After a weekend in the city of Athens, I learned some good lessons that I must pass on to all of you.
What to Expect in Athens:
- Graffiti and Orange Trees. They both line virtually every street in the city (except the ancient monuments). It’s an odd combination.
- Excellent food. This goes without saying – eat well, ask Greeks for recommendations, and use your hotel’s concierge services to make reservations for you.
- Walking. You’ll miss out on a great deal of culture and history if you rely on taxis to get you from place to place. You need to walk down from the Acropolis, through the Ancient Agora and into the Plaka. Wear comfortable shoes. Streets are cobbled and uneven.
- An international culture. Many people speak multiple languages. English is the second language of choice. (One of our restaurant greeters told us the biggest mistake he ever made was only learning 7 languages.)
- Ouzo. Drink it over ice for a pearl-colored treat with a licorice flavor that’s sure to please. A small glass is the perfect way to start – and finish – a meal.
What to Watch Out for:
- Taxis. Unlike other cities where taxi rides are individual, in Athens they are often shared. Everyone pays the same fare. Taxi drivers might not take you if they don’t want to go where you do. Most cabs don’t have meters they seem to use often enough. Ask a hotel person what the fare should be from point A to point B so you have some idea in advance. Like in any big city, the unscrupulous drivers do exist. And it’s amazing how their second language skills disappear when you are trying to negotiate a fare. Ask and clarify the approximate fare up front, and encourage use of the meter. And never pay more than what is showing on the meter, even if you’re asked to. Always try to have an address written down to show them, and get out a map to follow their progress through the streets – it will help you learn the city and keep them on track.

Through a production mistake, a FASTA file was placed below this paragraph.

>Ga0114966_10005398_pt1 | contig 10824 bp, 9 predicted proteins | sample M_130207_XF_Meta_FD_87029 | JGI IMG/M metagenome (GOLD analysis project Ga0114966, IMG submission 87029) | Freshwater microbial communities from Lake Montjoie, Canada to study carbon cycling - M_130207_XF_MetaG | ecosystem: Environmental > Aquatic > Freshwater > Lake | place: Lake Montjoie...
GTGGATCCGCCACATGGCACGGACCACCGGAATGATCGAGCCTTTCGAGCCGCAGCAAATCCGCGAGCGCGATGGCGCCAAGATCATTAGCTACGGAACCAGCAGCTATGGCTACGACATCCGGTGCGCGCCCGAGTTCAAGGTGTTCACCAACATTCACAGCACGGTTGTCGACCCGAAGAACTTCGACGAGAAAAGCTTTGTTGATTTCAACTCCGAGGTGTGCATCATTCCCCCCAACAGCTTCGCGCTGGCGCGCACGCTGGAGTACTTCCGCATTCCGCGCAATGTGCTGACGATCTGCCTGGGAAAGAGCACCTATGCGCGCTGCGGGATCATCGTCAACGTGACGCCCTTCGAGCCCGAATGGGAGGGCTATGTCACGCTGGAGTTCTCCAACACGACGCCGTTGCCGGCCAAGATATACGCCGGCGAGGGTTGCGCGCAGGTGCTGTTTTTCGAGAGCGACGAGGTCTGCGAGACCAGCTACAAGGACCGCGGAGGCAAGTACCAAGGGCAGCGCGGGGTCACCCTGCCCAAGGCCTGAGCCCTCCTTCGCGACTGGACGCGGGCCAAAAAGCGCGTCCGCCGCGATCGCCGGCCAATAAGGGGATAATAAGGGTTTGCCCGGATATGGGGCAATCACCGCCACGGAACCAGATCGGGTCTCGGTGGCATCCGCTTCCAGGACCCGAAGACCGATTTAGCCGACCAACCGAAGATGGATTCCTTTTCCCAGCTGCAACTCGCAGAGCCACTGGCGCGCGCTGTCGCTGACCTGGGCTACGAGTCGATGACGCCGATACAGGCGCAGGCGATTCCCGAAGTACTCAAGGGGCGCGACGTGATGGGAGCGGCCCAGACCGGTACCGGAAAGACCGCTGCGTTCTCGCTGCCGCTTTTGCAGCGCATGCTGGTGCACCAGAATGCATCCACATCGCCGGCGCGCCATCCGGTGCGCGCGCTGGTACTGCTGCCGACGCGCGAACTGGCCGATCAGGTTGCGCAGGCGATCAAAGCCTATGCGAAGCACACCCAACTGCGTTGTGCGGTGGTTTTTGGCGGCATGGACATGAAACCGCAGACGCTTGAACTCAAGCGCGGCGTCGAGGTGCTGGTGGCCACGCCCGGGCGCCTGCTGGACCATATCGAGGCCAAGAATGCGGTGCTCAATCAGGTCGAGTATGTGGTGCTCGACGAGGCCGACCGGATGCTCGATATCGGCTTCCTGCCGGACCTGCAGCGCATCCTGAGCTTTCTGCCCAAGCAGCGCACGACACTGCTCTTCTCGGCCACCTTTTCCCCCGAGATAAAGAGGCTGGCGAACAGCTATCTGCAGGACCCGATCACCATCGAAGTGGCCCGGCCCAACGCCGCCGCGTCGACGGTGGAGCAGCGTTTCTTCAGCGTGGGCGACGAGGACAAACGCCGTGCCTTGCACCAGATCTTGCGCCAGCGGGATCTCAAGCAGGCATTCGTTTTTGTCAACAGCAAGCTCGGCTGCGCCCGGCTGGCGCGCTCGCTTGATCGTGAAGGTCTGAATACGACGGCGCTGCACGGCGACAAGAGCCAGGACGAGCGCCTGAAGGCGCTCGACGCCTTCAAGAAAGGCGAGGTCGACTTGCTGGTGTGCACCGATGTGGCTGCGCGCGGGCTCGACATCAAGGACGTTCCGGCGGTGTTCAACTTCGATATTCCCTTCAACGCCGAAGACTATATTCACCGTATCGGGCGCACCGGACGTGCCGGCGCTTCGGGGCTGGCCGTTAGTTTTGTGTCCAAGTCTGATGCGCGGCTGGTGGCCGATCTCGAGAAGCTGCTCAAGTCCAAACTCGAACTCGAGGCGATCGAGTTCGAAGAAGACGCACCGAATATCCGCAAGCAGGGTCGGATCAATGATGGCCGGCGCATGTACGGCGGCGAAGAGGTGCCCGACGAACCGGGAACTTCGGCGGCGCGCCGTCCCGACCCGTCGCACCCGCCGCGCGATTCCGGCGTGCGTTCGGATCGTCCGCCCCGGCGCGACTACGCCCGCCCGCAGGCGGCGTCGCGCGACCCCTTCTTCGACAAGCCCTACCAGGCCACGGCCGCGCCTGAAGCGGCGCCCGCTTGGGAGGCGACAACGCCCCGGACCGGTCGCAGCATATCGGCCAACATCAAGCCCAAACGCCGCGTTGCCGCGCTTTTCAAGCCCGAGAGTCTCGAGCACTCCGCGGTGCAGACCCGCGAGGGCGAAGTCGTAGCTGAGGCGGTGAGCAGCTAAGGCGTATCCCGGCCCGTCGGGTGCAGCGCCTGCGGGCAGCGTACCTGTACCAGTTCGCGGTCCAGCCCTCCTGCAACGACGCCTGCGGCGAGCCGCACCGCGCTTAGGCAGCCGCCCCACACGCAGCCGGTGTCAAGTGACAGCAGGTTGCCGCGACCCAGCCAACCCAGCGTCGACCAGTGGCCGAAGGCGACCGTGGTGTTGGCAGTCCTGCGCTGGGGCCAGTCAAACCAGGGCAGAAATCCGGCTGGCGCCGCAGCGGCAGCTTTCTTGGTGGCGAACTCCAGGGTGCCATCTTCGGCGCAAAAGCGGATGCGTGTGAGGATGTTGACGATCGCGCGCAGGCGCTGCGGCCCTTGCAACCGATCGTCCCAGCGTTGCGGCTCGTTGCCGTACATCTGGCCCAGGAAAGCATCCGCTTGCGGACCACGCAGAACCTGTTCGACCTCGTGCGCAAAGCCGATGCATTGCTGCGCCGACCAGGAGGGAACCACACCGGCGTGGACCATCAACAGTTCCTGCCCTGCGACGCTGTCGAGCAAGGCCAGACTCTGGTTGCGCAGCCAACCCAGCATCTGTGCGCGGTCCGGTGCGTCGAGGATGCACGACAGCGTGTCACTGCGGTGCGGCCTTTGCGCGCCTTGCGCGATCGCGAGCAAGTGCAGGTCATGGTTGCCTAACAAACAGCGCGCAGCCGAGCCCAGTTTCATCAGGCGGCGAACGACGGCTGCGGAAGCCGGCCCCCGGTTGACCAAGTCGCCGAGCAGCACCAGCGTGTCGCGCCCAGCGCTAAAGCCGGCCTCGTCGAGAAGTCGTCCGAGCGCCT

- Waiters. Amazing how their English evaporates when they keep bringing dishes and wine to the table that you didn’t order but get billed for anyway. They keep smiling and saying, “’tis okay.” A “cheap” lunch quickly turned into more than 50 Euros when the waiter at one tourist-filled taverna in the Plaka did just that to us. Be firm and send something back if you didn’t order it, then double check your bill. Good rule to follow: if you see lots of tourists dining, go to another place. The locals know much better.